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This is a fantastic,challenging and beautifully written book. It starts and ends with the life of a successful New York lawyer who may be professionally esteemed but is internally not at peace. In between there is a superb description of the effect on his family and others of the .Iranian revolution and their efforts to escape. At Princeton as a student,Eric as he is now known,has difficulties accepting his sexual preferences and the homeoerotic chapters are sensitively and elegantly written. Now married,he eventually seeks internal peace but does he find it? This is quite simply a masterpiece.
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As with its title Riddle, the book is divided into three sections that present the life of a man from a privileged childhood in Iran in the late 1970's, through young manhood in Princeton in the 80's, culminating in experience as a successful corporate lawyer as an adult.  This has been called a "sliding door" novel, in that alternate outcomes have been constructed, and the less than smooth transitions between "lives" is the only reason I gave 4 stars instead of 5.  The writing is lush, and of particular interest is the first, the part about Keyvan's growing up in Tehran, with much of the history of that turbulent time explained clearly and with relevance to the proceedings.  Keyvan's transformation into Eric caused me some confusion at first, as I hadn't read other reviews which explained the concept of the book.  Here a more scholarly approach, with a great deal being included, again with relevance, concerning Eric's pursuit of Proust and his own sexual awakening.  Montagu is clever in his treatment, and I don't agree with other reviewers' opinions of the ending.  It ended the way it had to.
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A novel which plays with alternative versions of what might have happened. At the time of the fall of the Shah of Iran, a boy from a very privileged background tries to escape. A Princeton scholar seeking to put his Iranian background behind him falls in love. A lawyer who has just clinched a major deal questions whether his life is what he really wants, and meets someone from his Iranian past. There is a clever play with possible storylines here, but I am afraid I never really felt engaged. The ending disappointed. And I would have preferred some recognition of the brutal underside of Iranian life under the Shah: instead, all the brutality is reserved for the Khomeini regime.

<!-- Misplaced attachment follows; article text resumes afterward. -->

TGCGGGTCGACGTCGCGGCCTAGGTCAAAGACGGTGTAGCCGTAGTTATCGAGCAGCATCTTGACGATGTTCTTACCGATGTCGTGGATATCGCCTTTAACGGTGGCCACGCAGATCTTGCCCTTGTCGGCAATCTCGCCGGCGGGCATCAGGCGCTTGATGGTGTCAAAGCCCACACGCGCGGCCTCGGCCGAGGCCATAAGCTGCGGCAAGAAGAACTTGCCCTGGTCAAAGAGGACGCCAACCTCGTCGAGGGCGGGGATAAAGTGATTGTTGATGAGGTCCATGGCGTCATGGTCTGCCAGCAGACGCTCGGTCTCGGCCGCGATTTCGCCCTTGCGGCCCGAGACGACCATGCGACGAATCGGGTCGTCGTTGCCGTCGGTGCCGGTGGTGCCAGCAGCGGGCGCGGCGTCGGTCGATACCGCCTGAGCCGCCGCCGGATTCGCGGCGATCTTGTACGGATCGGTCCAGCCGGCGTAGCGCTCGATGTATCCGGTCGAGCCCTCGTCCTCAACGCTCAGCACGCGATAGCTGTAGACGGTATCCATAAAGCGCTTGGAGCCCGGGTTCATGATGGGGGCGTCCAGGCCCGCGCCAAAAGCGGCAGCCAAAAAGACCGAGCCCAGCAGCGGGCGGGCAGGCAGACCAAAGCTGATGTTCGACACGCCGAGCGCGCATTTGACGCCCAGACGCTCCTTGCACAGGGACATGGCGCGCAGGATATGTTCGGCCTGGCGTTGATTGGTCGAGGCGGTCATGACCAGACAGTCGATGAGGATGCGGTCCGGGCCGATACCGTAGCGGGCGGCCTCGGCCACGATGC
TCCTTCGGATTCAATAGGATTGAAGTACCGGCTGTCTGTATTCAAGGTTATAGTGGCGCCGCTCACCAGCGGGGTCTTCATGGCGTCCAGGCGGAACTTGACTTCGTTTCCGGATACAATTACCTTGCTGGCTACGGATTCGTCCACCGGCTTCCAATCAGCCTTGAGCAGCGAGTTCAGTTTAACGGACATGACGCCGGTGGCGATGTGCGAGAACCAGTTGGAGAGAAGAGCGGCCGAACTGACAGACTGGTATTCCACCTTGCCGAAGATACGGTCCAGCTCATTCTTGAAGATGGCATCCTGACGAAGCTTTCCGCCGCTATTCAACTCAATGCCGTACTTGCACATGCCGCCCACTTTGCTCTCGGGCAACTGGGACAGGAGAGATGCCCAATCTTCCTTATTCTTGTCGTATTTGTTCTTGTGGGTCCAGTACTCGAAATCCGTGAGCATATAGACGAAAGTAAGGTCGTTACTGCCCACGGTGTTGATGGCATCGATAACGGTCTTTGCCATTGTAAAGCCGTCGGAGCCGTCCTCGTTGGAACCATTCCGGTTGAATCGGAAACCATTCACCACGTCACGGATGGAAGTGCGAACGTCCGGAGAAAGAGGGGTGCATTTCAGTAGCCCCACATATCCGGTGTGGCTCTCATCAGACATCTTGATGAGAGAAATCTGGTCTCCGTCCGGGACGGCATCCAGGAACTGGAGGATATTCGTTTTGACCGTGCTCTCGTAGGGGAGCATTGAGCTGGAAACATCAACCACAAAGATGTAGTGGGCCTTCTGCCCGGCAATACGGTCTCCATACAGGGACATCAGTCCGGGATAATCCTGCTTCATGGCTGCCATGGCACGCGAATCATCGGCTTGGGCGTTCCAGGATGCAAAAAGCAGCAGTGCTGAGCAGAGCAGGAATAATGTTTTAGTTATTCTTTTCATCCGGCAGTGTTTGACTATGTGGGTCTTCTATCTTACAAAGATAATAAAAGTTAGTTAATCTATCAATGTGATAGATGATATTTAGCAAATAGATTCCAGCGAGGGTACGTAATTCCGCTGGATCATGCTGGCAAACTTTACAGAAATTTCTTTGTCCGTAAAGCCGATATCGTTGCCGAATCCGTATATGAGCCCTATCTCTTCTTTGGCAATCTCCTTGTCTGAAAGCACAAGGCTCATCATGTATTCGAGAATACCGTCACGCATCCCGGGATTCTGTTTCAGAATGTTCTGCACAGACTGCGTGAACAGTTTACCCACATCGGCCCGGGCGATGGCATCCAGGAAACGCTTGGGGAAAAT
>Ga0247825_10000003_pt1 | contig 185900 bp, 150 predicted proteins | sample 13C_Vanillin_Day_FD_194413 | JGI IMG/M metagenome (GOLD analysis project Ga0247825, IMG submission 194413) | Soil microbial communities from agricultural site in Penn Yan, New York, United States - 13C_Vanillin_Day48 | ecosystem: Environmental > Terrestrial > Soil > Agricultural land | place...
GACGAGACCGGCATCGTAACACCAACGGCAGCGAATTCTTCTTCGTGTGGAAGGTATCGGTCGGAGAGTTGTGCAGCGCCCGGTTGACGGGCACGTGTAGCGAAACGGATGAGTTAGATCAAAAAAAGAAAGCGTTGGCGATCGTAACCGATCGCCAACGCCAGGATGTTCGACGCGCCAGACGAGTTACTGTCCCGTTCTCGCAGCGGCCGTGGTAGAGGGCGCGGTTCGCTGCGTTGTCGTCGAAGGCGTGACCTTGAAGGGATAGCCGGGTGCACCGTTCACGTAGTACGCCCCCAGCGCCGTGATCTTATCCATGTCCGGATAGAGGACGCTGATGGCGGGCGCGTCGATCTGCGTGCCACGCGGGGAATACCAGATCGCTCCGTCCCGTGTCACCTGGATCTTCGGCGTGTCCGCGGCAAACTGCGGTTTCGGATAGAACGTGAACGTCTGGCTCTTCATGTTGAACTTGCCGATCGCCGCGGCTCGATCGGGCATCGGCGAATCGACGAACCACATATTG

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The Riddle of the Sphinx is a novel that moves through alternate realities to show the twists and whims of life and the effect of becoming aware of this. A boy in Iran in the 1970s looks to escape, a Princeton literature student falls in love with a tennis jock who is failing French, and a lawyer in New York questions his life and happiness. In these three sections, the novel shows the different ways a life can change across alternative versions.

This is a gripping novel for the most part, particularly by the second section where it becomes clear what the novel is doing. The first two sections are engaging, showing very different worlds but clearly the same character, only changed by circumstance and life. The third is less tense, partly because the main character is now a man at the top of his field with a wife and children, and the way in which he grapples with and then deals with dissatisfaction is, ironically, somewhat dissatisfying. It isn't easy to explain why without giving away what happens, but it did make me rush through the ending. However, the sections in Iran and Princeton really feel like they are creating an atmosphere and a sense of place and time, which makes them work well as versions of reality.

The novel was described as something suspenseful and thrilling, but really these elements feel less important than the use of character and exploration of identity within it. It is the sense of the main character that really drives forward the novel and makes it engaging, and this is perhaps why it is a shame that the ending feels dissatisfying, because much of the novel does draw you deep into the worlds of the main character.
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I was drawn to this book because of the historical fiction angle, and that aspect was beautifully written. The Iranian revolution, and life either side of it, was fascinating and heartbreaking. Unfortunately, this was only one section of the book, and I didn't find the later periods nearly so interesting. The plethora of philosophical references went over my head, and the tone was rather self-important. I found the ending abrupt, and seemed to come out of nowhere, as though the author himself had become bored with the story and decided to wrap it up quickly.